Covid Pass scam

Text messages are being sent out telling you to apply for a covid pass and informing that you could be fined if you fail to do so.

This is a scam. These texts are being sent in a number of formats, check carefully any text you may get in relation to Covid or from the NHS. 

Information on offical covid passes are available from the Welsh Government website. These passes are free. 


Coronavirus payment scam example
UK Government payment scam

One scam claims to come from Swansea Council via a UK Government website, promising a payment if people fill in a range of card details, including their security code number.

It is a scam. It is not a council initiative. Do not respond to it.


Update 1 May 2020

Other coronavirus scams

Here are just some of the scams we are aware of, but please note that criminals come in all shapes and sizes and can contact you at the door, by phone, post or online:

  • Be aware of people offering miracle cures - there is currently no cure for coronavirus (COVID-19). Treatment aims to relieve the symptoms until you recover.
  • Home decontamination services.
  • People impersonating healthcare workers, claiming to be offering 'home-testing' for coronavirus.
  • Emails saying that you can get a refund on taxes, utilities or similar are usually bogus and they are just after your personal and financial details.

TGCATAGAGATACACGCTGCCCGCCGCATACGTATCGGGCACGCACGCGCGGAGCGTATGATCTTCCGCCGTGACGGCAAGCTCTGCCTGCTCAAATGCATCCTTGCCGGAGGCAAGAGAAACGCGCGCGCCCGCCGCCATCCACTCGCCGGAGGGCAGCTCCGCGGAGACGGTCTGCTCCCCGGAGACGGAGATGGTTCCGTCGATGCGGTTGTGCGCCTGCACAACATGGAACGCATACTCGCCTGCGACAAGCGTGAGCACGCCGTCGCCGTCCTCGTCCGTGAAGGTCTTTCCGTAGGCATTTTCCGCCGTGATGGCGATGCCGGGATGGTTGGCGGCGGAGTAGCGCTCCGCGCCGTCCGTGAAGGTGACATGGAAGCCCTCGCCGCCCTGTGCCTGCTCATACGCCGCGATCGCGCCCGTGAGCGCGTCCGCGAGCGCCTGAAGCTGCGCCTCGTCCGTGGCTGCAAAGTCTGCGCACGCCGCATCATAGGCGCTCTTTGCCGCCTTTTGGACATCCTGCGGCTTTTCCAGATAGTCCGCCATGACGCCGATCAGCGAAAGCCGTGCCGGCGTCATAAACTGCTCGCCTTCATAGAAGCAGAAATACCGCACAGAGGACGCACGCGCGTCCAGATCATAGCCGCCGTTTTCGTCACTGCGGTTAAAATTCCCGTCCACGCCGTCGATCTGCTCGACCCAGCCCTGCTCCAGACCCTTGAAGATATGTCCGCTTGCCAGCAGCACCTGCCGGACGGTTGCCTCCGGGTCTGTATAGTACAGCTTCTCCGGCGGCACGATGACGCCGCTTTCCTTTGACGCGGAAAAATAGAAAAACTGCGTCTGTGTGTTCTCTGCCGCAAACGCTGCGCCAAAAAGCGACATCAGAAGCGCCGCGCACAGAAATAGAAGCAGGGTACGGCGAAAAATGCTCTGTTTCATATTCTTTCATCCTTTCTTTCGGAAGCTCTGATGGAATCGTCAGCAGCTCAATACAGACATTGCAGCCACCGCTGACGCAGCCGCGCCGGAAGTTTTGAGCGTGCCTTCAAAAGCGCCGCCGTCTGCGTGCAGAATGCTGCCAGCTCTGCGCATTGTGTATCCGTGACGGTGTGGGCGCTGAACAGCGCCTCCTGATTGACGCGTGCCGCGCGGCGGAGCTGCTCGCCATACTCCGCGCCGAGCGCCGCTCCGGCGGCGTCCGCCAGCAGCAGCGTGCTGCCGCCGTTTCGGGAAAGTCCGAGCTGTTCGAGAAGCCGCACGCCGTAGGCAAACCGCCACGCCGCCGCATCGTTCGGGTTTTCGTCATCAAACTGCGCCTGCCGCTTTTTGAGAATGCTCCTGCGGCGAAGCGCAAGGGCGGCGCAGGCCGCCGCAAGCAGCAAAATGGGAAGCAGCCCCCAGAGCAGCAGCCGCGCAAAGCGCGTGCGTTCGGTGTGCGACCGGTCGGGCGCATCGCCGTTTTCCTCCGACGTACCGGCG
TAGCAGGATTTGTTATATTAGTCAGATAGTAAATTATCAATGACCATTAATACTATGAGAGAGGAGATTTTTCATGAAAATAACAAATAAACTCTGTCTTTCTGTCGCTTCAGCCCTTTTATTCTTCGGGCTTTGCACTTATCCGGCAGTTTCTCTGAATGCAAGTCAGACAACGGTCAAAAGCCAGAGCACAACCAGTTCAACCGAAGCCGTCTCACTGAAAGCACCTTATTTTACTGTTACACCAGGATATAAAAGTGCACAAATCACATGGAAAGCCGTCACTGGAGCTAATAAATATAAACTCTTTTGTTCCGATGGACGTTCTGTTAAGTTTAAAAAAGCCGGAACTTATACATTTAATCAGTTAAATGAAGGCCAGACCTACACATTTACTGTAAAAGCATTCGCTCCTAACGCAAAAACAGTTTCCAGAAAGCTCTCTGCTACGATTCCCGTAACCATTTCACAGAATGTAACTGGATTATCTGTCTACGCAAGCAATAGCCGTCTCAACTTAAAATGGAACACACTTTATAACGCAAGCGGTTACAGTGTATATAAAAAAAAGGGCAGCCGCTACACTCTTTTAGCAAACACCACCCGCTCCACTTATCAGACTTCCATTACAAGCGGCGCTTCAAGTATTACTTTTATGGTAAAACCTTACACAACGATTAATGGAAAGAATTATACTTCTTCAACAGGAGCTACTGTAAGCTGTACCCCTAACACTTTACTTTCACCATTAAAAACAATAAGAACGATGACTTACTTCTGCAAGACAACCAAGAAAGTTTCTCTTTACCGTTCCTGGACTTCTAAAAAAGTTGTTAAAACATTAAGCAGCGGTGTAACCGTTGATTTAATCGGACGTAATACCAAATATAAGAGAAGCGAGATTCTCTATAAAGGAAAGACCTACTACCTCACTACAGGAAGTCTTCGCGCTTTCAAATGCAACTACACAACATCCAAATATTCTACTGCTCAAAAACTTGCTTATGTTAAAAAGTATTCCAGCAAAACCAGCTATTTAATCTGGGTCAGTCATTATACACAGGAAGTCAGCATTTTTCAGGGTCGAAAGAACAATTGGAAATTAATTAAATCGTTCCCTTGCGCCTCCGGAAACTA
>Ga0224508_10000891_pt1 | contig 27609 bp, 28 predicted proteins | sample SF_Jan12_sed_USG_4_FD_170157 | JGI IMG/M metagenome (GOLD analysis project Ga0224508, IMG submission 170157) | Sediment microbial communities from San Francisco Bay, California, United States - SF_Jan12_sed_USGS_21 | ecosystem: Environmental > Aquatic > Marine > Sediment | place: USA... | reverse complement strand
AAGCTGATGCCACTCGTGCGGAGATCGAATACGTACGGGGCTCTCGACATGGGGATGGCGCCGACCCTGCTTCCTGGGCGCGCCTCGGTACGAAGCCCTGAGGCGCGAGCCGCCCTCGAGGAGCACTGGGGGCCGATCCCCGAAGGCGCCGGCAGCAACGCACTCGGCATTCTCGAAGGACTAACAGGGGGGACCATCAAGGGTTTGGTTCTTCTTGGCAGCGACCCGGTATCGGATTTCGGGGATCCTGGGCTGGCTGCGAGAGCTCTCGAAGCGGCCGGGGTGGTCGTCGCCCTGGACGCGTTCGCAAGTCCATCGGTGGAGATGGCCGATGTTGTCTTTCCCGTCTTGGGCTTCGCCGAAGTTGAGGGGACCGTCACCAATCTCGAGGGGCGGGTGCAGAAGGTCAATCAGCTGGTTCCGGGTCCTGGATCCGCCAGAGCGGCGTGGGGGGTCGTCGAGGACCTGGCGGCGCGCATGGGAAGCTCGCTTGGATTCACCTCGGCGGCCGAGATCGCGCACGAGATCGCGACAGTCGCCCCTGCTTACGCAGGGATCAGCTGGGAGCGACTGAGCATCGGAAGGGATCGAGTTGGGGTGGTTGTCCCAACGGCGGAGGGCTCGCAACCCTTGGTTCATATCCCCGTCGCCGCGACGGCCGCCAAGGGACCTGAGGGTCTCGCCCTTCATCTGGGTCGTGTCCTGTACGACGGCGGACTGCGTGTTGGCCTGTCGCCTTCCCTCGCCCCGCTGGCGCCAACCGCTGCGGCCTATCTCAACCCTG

• There are lots of fake products available to buy online that say they can protect you from coronavirus. Follow the government advice on protecting yourself and ensure any protective products (such as hand sanitizer) are purchased from genuine companies.
  • There are new mobile phone applications that claim to give you updates on the virus but instead, they lock your phone and demand a ransom.
  • Your bank or the police will never ask for your bank details over the phone.
  • People offering to do your shopping or collecting medication and asking for money upfront and then disappearing.
  • Impersonation of officials, including HMRC and government agencies.
  • Subscription and streaming service emails prompting account updates or requesting personal details.

Tips to avoid being scammed:

  • Take your time; don't be rushed.
  • If someone claims to represent a charity, ask them for ID. Be suspicious of requests for money up front.
  • Don't assume everyone is genuine. It's okay to reject, refuse or ignore any requests. Only criminals will try to rush or panic you. Check with family and friends before accepting offers of help if you are unsure.
  • If you are online, be aware of fake news and use trusted sources such as (opens new window) or (opens new window) websites. Make sure you type the addresses in and don't click on links in emails or messages.
  • Only purchase goods from legitimate retailers and take a moment to think before parting with money or personal information.
  • Know who you're dealing with - if you need help, talk to someone you trust.
  • Protect your financial information, especially from people you don't know. Never give your bank card or PIN to a stranger.
  • Be suspicious of requests for updating your account details. If someone pressures you, they are unlikely to be genuine.